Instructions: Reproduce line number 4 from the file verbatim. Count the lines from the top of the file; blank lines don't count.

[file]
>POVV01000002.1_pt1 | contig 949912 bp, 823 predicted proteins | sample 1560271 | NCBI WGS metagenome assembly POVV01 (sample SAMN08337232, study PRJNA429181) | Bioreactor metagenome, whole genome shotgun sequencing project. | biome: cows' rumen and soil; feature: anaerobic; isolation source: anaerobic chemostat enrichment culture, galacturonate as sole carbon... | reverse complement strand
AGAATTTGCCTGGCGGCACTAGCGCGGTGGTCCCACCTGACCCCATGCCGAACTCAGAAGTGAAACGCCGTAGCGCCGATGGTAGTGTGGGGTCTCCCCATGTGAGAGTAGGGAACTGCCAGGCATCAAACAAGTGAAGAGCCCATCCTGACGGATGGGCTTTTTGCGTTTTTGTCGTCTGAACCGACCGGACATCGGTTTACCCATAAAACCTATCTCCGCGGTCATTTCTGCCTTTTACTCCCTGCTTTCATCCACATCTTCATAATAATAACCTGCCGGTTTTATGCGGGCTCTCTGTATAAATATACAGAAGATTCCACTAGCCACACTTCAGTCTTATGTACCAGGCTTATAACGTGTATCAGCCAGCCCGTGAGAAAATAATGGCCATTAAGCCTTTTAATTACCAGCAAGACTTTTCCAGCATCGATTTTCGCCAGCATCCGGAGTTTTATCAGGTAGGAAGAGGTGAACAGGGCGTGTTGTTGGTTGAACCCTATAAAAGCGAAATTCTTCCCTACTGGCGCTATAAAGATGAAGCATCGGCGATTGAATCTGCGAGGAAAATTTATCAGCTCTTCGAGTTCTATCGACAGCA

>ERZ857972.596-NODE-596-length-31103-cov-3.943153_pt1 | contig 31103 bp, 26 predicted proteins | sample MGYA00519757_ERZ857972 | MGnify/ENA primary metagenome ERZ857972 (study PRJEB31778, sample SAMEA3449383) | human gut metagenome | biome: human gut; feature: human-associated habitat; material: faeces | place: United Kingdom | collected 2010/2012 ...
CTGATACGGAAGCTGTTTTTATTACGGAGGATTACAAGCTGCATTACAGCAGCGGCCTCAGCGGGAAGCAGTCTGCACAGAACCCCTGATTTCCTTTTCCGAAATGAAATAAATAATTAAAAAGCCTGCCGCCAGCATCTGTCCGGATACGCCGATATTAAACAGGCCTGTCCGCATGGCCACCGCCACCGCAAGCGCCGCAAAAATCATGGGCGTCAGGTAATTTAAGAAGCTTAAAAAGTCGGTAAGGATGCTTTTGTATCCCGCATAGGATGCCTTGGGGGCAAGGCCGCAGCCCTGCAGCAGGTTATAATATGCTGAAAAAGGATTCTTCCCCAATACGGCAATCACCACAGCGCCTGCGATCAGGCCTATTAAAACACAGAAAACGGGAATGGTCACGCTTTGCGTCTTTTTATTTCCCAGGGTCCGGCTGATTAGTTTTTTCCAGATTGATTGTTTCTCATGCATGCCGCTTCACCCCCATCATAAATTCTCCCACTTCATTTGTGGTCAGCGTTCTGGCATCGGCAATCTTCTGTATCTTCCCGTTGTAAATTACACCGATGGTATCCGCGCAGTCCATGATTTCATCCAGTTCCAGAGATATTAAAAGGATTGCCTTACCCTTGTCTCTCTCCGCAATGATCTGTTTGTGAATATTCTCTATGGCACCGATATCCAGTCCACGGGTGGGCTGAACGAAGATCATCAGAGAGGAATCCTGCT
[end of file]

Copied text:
CTGATACGGAAGCTGTTTTTATTACGGAGGATTACAAGCTGCATTACAGCAGCGGCCTCAGCGGGAAGCAGTCTGCACAGAACCCCTGATTTCCTTTTCCGAAATGAAATAAATAATTAAAAAGCCTGCCGCCAGCATCTGTCCGGATACGCCGATATTAAACAGGCCTGTCCGCATGGCCACCGCCACCGCAAGCGCCGCAAAAATCATGGGCGTCAGGTAATTTAAGAAGCTTAAAAAGTCGGTAAGGATGCTTTTGTATCCCGCATAGGATGCCTTGGGGGCAAGGCCGCAGCCCTGCAGCAGGTTATAATATGCTGAAAAAGGATTCTTCCCCAATACGGCAATCACCACAGCGCCTGCGATCAGGCCTATTAAAACACAGAAAACGGGAATGGTCACGCTTTGCGTCTTTTTATTTCCCAGGGTCCGGCTGATTAGTTTTTTCCAGATTGATTGTTTCTCATGCATGCCGCTTCACCCCCATCATAAATTCTCCCACTTCATTTGTGGTCAGCGTTCTGGCATCGGCAATCTTCTGTATCTTCCCGTTGTAAATTACACCGATGGTATCCGCGCAGTCCATGATTTCATCCAGTTCCAGAGATATTAAAAGGATTGCCTTACCCTTGTCTCTCTCCGCAATGATCTGTTTGTGAATATTCTCTATGGCACCGATATCCAGTCCACGGGTGGGCTGAACGAAGATCATCAGAGAGGAATCCTGCT